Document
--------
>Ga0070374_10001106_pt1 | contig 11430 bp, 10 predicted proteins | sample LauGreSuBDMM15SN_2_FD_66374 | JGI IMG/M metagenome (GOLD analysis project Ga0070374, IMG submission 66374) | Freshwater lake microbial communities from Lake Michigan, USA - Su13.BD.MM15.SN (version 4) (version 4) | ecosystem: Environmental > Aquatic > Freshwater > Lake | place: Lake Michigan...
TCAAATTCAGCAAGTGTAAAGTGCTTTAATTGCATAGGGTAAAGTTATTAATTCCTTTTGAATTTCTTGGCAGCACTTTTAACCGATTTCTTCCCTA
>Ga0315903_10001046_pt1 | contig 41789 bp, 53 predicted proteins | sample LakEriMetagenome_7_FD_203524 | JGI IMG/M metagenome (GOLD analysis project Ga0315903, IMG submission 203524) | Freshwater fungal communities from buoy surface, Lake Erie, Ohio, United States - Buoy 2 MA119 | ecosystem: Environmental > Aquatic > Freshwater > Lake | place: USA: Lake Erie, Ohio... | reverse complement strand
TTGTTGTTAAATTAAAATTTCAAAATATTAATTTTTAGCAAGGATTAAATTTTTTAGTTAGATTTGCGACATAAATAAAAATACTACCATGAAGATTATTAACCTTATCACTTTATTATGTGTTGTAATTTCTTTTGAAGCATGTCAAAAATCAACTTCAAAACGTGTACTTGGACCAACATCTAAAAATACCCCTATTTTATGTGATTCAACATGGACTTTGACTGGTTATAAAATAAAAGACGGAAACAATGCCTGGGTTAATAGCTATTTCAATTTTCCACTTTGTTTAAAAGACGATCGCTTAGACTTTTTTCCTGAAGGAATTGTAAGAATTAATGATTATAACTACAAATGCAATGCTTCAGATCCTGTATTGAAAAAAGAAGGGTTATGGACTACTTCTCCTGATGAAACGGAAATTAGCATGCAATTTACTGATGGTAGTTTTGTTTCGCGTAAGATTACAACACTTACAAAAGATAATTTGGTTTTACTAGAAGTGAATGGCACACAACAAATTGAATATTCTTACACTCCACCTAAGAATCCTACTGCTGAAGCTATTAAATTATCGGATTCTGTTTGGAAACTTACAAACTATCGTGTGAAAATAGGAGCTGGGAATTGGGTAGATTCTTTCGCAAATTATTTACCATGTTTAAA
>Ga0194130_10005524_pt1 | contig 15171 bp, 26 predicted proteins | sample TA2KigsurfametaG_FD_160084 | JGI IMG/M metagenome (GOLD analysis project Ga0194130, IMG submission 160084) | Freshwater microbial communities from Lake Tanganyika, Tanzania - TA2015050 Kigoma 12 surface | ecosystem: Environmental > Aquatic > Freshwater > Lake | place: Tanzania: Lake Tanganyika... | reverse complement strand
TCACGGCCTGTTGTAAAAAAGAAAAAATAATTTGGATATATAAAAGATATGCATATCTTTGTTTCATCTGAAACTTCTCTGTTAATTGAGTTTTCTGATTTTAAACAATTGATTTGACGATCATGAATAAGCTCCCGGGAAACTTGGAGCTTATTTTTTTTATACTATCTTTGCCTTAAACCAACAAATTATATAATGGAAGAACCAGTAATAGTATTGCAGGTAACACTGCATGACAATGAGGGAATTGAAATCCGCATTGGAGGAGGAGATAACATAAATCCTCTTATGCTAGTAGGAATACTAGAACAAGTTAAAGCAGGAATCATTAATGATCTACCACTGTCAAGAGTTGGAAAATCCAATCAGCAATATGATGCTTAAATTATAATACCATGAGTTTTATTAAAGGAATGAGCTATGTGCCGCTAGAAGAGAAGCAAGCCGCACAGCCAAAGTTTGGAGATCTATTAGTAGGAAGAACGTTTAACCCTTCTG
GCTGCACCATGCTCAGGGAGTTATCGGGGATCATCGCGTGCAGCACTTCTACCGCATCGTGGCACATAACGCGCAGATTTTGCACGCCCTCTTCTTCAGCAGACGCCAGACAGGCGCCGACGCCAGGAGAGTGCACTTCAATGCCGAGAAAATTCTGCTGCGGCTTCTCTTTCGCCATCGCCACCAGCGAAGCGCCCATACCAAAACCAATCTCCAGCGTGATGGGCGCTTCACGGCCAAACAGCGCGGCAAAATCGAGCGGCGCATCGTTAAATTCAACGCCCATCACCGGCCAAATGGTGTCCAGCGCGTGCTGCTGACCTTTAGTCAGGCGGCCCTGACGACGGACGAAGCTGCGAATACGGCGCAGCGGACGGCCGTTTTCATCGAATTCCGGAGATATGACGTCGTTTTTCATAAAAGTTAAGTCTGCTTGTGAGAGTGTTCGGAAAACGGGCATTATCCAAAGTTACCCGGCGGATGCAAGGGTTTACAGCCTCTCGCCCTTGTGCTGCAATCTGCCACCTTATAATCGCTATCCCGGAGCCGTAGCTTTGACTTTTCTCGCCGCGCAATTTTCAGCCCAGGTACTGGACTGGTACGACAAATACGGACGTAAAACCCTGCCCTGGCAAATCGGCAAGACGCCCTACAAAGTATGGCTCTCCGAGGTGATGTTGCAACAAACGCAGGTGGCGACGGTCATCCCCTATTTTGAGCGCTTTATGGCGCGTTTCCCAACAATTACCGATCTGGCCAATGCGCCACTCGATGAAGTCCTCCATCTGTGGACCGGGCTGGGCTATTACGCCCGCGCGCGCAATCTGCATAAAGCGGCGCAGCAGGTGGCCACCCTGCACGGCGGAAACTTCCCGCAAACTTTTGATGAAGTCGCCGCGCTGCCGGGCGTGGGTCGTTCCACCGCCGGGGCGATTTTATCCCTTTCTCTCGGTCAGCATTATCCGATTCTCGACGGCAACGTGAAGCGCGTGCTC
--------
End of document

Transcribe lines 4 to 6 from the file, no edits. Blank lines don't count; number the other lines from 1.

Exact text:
TTGTTGTTAAATTAAAATTTCAAAATATTAATTTTTAGCAAGGATTAAATTTTTTAGTTAGATTTGCGACATAAATAAAAATACTACCATGAAGATTATTAACCTTATCACTTTATTATGTGTTGTAATTTCTTTTGAAGCATGTCAAAAATCAACTTCAAAACGTGTACTTGGACCAACATCTAAAAATACCCCTATTTTATGTGATTCAACATGGACTTTGACTGGTTATAAAATAAAAGACGGAAACAATGCCTGGGTTAATAGCTATTTCAATTTTCCACTTTGTTTAAAAGACGATCGCTTAGACTTTTTTCCTGAAGGAATTGTAAGAATTAATGATTATAACTACAAATGCAATGCTTCAGATCCTGTATTGAAAAAAGAAGGGTTATGGACTACTTCTCCTGATGAAACGGAAATTAGCATGCAATTTACTGATGGTAGTTTTGTTTCGCGTAAGATTACAACACTTACAAAAGATAATTTGGTTTTACTAGAAGTGAATGGCACACAACAAATTGAATATTCTTACACTCCACCTAAGAATCCTACTGCTGAAGCTATTAAATTATCGGATTCTGTTTGGAAACTTACAAACTATCGTGTGAAAATAGGAGCTGGGAATTGGGTAGATTCTTTCGCAAATTATTTACCATGTTTAAA
>Ga0194130_10005524_pt1 | contig 15171 bp, 26 predicted proteins | sample TA2KigsurfametaG_FD_160084 | JGI IMG/M metagenome (GOLD analysis project Ga0194130, IMG submission 160084) | Freshwater microbial communities from Lake Tanganyika, Tanzania - TA2015050 Kigoma 12 surface | ecosystem: Environmental > Aquatic > Freshwater > Lake | place: Tanzania: Lake Tanganyika... | reverse complement strand
TCACGGCCTGTTGTAAAAAAGAAAAAATAATTTGGATATATAAAAGATATGCATATCTTTGTTTCATCTGAAACTTCTCTGTTAATTGAGTTTTCTGATTTTAAACAATTGATTTGACGATCATGAATAAGCTCCCGGGAAACTTGGAGCTTATTTTTTTTATACTATCTTTGCCTTAAACCAACAAATTATATAATGGAAGAACCAGTAATAGTATTGCAGGTAACACTGCATGACAATGAGGGAATTGAAATCCGCATTGGAGGAGGAGATAACATAAATCCTCTTATGCTAGTAGGAATACTAGAACAAGTTAAAGCAGGAATCATTAATGATCTACCACTGTCAAGAGTTGGAAAATCCAATCAGCAATATGATGCTTAAATTATAATACCATGAGTTTTATTAAAGGAATGAGCTATGTGCCGCTAGAAGAGAAGCAAGCCGCACAGCCAAAGTTTGGAGATCTATTAGTAGGAAGAACGTTTAACCCTTCTG